The theory of the prosecution against Johnson is, that he was present, aiding and abetting in the commission of the rape. S. v. Ham, 224 N.C. 128, 29 S.E.2d 449; S. v. Epps, 213 N.C. 709, 197 S.E. 580; S. v. Ray, 212 N.C. 725, 194 S.E. 482; S. v. Gosnell, 208 N.C. 401, 181 S.E. 323; S. v. Donnell, 202 N.C. 782, 164 S.E. 352; S. v. Beal, 199 N.C. 278, 154 S.E. 604; S. v. Hart, 186 N.C. 582, 120 S.E. 345; S. v. Skeen, 182 N.C. 844, 109 S.E. 71; S. v. Jarrell, 141 N.C. 722, 53 S.E. 127. While Primus was the actual rapist, still it was Johnson who provided the opportunity and afforded the protection. S. v. Kelly, 216 N.C. 627, 6 S.E.2d 533. After a whispered conversation with Primus he ordered the prosecutrix to "stay there" with Primus in the wooded path, and then commanded her companion to move farther into the woods. S. v. Bell, supra.

If not the real author of the crime, Johnson was "the boss," directing the movements of the parties, lending aid and comfort by his presence and consenting unto the wrong. This made him a partaker of the offense and particeps criminis. S. v. Whitehurst, 202 N.C. 631, 163 S.E. 683. True, he again demanded of Guignard to know where his money was, but this, the prosecution contends, was only a ruse as the money had already been taken. As soon as the crime was accomplished, the prosecutrix and her companion were freed by their captors.

The single crime of rape may be committed by more than one offender. S. v. Jordan, 110 N.C. 491, 14 S.E. 752; S. v. Dowell, 106 N.C. 722, 11 S.E. 525; S. v. Jones, 83 N.C. 605; Anno. 8 L.R.A., 297. If others are present, aiding and abetting the actual ravisher, they would all be principals and equally guilty. S. v. Triplett, 211 N.C. 105, 189 S.E. 123. Aiders and abettors who assist in the perpetration of a crime are principals, and may be tried as such. S. v. Holland, 211 N.C. 284, 189 S.E. 761; S. v. Hart, supra; S. v. Fox, 94 N.C. 928. "Where two persons aid and abet each other in the commission of a crime, both being present, both are principals and equally guilty." S. v. Jarrell, supra; S. v. Williams, 225 N.C. 182, 33 S.E.2d 880.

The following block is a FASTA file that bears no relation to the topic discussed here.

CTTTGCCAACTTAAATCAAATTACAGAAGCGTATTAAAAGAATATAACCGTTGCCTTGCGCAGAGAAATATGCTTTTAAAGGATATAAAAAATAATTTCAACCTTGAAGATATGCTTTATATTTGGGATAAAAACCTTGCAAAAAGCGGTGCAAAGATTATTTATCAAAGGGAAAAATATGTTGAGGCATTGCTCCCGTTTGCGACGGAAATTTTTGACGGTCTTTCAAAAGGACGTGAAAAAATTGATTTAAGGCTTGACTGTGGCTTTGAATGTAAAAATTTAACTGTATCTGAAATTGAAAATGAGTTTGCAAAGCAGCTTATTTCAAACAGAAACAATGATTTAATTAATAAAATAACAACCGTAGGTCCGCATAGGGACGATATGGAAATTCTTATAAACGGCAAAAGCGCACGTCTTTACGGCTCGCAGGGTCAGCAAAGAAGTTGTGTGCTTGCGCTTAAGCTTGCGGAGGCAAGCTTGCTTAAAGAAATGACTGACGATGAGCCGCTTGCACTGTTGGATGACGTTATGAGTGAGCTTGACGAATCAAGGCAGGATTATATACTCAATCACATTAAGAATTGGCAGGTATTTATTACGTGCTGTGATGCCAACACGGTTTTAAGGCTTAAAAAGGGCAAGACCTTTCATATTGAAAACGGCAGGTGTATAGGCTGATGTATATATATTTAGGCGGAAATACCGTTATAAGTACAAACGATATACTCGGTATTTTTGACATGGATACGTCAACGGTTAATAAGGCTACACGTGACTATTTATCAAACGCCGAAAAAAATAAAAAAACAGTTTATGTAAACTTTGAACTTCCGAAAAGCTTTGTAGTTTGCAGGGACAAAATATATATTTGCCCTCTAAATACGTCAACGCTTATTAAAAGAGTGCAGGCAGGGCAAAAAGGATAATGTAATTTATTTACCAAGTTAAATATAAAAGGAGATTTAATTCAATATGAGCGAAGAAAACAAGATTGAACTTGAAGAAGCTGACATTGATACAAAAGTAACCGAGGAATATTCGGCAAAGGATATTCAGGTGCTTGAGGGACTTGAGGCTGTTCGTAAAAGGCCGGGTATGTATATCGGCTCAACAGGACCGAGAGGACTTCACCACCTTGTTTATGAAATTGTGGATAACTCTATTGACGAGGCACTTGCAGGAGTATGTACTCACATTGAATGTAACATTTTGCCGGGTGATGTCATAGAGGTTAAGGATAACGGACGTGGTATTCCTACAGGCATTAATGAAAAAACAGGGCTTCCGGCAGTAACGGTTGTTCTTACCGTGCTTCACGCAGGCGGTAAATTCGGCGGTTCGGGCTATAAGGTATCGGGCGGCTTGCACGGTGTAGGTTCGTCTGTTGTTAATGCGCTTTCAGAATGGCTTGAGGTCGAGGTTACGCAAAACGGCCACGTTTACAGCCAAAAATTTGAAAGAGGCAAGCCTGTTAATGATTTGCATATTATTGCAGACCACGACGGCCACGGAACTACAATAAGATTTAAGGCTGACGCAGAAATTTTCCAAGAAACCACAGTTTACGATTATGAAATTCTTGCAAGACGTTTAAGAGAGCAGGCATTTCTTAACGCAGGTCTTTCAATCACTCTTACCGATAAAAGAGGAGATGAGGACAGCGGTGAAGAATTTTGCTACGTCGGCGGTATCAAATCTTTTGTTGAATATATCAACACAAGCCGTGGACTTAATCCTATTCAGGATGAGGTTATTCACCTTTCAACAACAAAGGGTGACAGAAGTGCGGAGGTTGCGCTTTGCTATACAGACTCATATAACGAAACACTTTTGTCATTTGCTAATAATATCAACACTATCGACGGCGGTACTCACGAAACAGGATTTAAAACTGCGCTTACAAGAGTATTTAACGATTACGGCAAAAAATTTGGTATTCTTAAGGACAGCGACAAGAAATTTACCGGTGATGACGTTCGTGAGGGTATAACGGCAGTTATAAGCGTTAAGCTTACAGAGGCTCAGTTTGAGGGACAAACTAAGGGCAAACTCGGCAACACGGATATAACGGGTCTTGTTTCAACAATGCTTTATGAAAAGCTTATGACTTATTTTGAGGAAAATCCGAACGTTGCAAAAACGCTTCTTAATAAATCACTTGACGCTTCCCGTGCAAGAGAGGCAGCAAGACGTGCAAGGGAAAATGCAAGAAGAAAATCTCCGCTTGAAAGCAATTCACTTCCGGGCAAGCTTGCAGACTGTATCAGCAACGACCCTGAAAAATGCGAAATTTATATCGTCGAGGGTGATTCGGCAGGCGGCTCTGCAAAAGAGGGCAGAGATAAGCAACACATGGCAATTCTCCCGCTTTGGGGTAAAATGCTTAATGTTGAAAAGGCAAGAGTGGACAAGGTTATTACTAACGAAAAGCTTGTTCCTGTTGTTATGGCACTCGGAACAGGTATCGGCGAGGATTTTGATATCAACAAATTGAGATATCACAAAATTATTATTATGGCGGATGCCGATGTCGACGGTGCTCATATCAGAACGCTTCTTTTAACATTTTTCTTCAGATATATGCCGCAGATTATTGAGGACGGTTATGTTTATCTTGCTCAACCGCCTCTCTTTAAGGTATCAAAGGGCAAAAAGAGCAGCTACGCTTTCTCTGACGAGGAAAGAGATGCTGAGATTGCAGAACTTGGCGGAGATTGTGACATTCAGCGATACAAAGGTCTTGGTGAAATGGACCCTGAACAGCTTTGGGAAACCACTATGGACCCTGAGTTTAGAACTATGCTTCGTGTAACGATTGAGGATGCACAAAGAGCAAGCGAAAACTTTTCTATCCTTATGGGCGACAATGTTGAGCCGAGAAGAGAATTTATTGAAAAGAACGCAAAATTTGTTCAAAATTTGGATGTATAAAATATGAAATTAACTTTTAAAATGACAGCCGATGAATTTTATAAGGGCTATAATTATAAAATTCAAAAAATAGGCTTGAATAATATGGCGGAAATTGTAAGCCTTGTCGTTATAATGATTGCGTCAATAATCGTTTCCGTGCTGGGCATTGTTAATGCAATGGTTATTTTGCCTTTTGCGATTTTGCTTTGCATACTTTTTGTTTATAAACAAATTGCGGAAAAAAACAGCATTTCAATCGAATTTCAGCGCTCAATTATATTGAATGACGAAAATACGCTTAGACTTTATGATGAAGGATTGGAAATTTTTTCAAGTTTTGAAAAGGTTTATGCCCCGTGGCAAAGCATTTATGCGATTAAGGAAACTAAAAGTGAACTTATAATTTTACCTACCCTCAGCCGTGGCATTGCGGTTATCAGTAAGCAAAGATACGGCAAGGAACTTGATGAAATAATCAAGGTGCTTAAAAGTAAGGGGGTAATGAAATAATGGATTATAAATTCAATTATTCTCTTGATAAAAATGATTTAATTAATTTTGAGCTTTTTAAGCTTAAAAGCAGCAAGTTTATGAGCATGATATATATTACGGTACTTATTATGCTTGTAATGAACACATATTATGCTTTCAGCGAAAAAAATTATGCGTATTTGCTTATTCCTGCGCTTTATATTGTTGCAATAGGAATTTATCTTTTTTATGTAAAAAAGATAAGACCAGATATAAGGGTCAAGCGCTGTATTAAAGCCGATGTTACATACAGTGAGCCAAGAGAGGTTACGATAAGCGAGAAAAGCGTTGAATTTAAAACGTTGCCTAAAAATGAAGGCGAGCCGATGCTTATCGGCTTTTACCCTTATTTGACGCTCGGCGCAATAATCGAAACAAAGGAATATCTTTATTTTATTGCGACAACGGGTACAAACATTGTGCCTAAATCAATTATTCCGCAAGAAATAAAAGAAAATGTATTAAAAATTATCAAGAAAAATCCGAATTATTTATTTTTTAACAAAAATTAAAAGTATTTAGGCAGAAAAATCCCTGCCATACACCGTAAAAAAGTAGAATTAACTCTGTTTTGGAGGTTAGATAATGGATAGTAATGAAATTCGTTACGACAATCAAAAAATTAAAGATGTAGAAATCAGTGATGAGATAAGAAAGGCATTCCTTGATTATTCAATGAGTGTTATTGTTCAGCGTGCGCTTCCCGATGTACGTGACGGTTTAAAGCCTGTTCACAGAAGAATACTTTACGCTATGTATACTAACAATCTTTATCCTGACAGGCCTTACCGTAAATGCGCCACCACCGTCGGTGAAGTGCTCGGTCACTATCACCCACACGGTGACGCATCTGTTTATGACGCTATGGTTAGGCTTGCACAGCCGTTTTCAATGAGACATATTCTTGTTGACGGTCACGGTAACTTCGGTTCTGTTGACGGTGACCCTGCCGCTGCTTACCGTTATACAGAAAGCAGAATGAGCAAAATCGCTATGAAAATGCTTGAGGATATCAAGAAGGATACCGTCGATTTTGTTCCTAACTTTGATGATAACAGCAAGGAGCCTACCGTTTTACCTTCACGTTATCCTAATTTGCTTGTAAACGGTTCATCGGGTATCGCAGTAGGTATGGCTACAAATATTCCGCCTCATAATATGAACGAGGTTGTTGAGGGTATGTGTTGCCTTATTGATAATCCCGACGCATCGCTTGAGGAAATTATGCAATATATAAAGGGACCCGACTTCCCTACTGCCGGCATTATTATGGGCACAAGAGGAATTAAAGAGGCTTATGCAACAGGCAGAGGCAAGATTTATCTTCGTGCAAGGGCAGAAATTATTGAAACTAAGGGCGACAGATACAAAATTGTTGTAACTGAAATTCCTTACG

The evidence against Johnson was sufficient to carry the case to the jury, and his demurrer was properly overruled. S. v. Lambert, 196 N.C. 524, 146 S.E. 139; S. v. Baldwin, 193 N.C. 566, 137 S.E. 590; S. v. Hart, supra.

These are the only exceptions presented by the appeal. They are without special merit on the present record, and are not sustained. The court's inquiry, upon demurrer to the evidence, is directed to its sufficiency to carry the case to the jury or to support a verdict, and not to its weight or to the credibility of the witnesses. S. v. Vincent, 222 N.C. 543, 23 S.E.2d 832; S. v. Rountree, 181 N.C. 535, 106 S.E. 669. The jury alone are the triers of the facts. S. v. Anderson, 208 N.C. 771, 182 S.E. 643. We are not permitted to weigh the evidence here. S. v. Fain, 106 N.C. 760, 11 S.E. 593. "In considering a motion to dismiss the action under the statute, we are merely to ascertain whether there is any evidence to sustain the indictment; and in deciding the question we must not forget that the State is entitled to the most favorable interpretation of the circumstances and all inferences that may fairly be drawn from them. . . . It is not the province of this Court to weigh the testimony and determine what the verdict should have been, but only to say whether there was any evidence for the jury to consider; and if there was, the jury alone could determine its weight" — Adams, J., in S. v. Carr, 196 N.C. 129, 144 S.E. 698.

The verdict and judgments will be upheld.

No error.

Summaries of

State v. Johnson

Supreme Court of North Carolina
Nov 1, 1946
226 N.C. 671 (N.C. 1946)
Case details for

State v. Johnson

Case Details


Court:Supreme Court of North Carolina

Date published: Nov 1, 1946


226 N.C. 671 (N.C. 1946)
40 S.E.2d 113